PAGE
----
SAINT PETERSBURG COMMEMORATES THE END OF THE SIEGE OF LENINGRAD
This year, the city marks the 76th anniversary of the end of the siege.
On Monday morning, the solemn gathering and floral tribute to the plaque at 14, Nevskiy Avenue in Saint Petersburg launched a series of events the city will host to commemorate the 76th anniversary, as the Central District press service shared with TASS.
"The ceremony at Nevskiy 14, where there still is a sign 'Beware: this side is the most dangerous under shelling,' was attended by residents of the city, siege survivors, veterans of the German-Soviet War, representatives from the city Government and Legislative Assembly, and the authorities of the Central District. Traditionally, students of School No. 210 participated, too, since the plaque is located on the school building. The students laid flowers and conveyed sincere thanks to the veterans," said Tass's contact.
It was decided to keep the commemorative wall signs in Saint Petersburg on the initiative from military poet Mikhail Dudin (1916–1993) to honor the victims of the siege. The signs remind present residents about the conditions the city suffered during the siege. The warning signs were put on the walls of Leningrad buildings so that the residents could choose safer paths and avoid areas shelled by the Nazis.
Petersburg's residents will also lay flowers to the Philharmonia's plaque dedicated to the first performance of Dmitri Shostakovich's Symphony No. 7, titled Leningrad, to the Olga Bergholz plaque on Rubinstein street, and other memorials that honor the bravery of Leningrad's residents during the siege. By tradition, the main ceremony will be held at the Piskaryovskoye Memorial Cemetery.
In the morning, an interactive exhibition of modern and past military technology has opened in the Palace Square. The exhibition, starting from noon, will be offering its guests to try the boiled buckwheat soldiers eat in the army and hot tea to warm themselves up. Two hundred fifty musicians of the Western Military District Orchestra and other artists from Saint Petersburg will be performing at the exhibition. Victory Volunteers will be handing out moire ribbons repeating the coloring of the Medal "For the Defense of Leningrad."
Tram trips under the siege
The Saint Petersburg Museum of Electrical Transport on Vasilyevskiy Island has prepared a special program. "The city will always remember siege trams as a symbol of life and hope in the darkest days. To commemorate the 75th anniversary of the Great Victory, students of School No. 543 of the Moscow District prepared to play 'The year of memory and Glory' to perform at their meeting with veterans," reported the museum's press service. The remembrance campaign will be crowned by a tribute to the commemoration plaque dedicated to the bravery of the Leningrad's tram workers under the siege and by a run of trams that rode the streets during the siege.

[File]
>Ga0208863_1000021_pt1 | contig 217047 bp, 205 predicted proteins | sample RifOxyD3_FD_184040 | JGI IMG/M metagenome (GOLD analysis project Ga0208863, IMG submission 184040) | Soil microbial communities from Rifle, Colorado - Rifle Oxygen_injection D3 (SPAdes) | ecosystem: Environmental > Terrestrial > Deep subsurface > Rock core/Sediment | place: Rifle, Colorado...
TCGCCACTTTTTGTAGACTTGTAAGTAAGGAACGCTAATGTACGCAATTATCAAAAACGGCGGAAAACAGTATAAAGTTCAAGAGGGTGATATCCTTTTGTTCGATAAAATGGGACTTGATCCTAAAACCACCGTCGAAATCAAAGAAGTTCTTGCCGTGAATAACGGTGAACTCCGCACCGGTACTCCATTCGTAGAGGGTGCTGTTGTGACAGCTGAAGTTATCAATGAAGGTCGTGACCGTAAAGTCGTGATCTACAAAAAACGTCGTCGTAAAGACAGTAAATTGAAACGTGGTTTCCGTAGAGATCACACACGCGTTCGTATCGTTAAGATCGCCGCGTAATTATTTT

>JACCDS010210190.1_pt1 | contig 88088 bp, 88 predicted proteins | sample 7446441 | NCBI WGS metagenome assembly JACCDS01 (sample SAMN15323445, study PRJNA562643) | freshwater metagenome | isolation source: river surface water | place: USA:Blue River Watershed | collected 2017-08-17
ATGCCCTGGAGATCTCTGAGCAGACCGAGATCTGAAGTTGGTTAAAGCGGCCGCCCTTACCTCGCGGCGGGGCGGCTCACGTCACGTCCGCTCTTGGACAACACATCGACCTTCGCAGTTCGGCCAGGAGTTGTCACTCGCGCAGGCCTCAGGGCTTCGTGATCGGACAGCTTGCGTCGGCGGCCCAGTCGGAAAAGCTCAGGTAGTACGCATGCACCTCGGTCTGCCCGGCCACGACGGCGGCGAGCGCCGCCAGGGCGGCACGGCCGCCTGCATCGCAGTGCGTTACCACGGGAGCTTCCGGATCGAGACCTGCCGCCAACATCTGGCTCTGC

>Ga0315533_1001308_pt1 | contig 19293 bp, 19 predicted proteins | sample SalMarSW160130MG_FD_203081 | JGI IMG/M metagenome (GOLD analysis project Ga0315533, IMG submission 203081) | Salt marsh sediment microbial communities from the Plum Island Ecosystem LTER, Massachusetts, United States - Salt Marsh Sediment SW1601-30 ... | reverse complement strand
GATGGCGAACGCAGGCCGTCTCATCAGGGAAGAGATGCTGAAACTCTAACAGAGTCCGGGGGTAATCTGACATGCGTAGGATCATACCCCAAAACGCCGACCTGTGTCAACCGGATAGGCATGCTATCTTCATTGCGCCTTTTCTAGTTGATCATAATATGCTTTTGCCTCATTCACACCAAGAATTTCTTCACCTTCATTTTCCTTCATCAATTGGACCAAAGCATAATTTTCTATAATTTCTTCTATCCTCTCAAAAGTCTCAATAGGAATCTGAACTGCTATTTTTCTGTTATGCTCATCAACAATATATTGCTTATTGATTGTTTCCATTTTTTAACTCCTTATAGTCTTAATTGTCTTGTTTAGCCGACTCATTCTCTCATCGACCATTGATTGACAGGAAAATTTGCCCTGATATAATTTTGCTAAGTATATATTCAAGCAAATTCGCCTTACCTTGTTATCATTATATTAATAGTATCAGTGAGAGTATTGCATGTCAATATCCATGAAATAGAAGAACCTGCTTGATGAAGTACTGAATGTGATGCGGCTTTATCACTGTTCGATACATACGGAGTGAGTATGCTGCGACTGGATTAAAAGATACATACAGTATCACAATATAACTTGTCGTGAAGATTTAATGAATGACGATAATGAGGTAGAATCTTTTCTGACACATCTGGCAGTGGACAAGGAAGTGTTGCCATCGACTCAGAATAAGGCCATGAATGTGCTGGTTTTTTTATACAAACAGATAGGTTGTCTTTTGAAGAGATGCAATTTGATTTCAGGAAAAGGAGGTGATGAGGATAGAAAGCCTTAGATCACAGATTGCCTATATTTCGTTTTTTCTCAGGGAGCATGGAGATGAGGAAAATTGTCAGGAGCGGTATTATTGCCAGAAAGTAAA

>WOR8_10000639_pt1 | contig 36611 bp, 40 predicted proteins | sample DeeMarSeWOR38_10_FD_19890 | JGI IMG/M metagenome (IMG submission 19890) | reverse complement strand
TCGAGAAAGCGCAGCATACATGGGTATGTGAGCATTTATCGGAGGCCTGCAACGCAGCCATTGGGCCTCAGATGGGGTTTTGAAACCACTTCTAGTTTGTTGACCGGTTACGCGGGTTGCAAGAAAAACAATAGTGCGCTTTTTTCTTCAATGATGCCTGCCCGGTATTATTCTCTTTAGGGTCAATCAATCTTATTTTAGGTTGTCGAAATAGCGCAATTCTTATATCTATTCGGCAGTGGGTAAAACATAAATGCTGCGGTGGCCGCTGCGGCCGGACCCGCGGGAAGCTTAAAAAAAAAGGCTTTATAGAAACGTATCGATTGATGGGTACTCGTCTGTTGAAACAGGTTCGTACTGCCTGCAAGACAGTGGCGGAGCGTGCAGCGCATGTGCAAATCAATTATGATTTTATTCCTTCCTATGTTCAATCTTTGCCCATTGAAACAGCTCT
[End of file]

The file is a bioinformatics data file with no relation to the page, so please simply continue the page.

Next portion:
In the afternoon, the Oktyabrskiy Grand Concert Hall will be hosting a concert 'The Victory of Leningrad.' As the Culture Committee reports, war veterans, siege survivors, representatives from public agencies, and war and labor associations have been invited as guests of honor. They will enjoy performances by People's Artist of the USSR Edita Piekha, People's Artists Lev Leshchenko, Ilya Reznik, Oleg Pogudin, Vasiliy Gerello, Nikolay Marton, Farukh Ruzimatov, the Ensemble of Song and Dance of the Western Military District, the Military Orchestra of the Western Military District HQ, and others.
As our reporters were told at the Committee for Youth Policy and NGO Cooperation, students of Saint Petersburg universities will take part in the "Siege Light" motion. "The atrium of the Peter and Paul Fortress will host a student search party exhibition, various themed interactive sites, and photo areas. Guests of the Fortress will enjoy poetry and sing songs from the war times. Between 7.30 pm and 8 pm Moscow time, the city anthem will sound, and the Siege Light participants will turn on flashlights and create a myriad of light beams streaming in the sky to commemorate the freeing of Leningrad from the siege. At 9 pm Moscow time, the artillery will give 30 volleys from the walls of the Fortress to celebrate the end of the siege.
About the Siege
The siege of Leningrad lasted 872 days and took the lives of hundreds of thousands of residents of the city. Historians still do not know the exact number of casualties and give numbers from 500,000 to 1,500,000 lives. The Leningrad Battle went down in history as one of the longest and goriest battles of World War II. Since Fall 1941, five attempts had been made to break the siege, but only the sixth attempt, the Iskra operation, turned out successful in January 1943. The Soviet Army managed to lift the siege entirely only a year after that, on January 27, 1943. The date has been celebrated by the city as the Leningrad Victory Day ever since.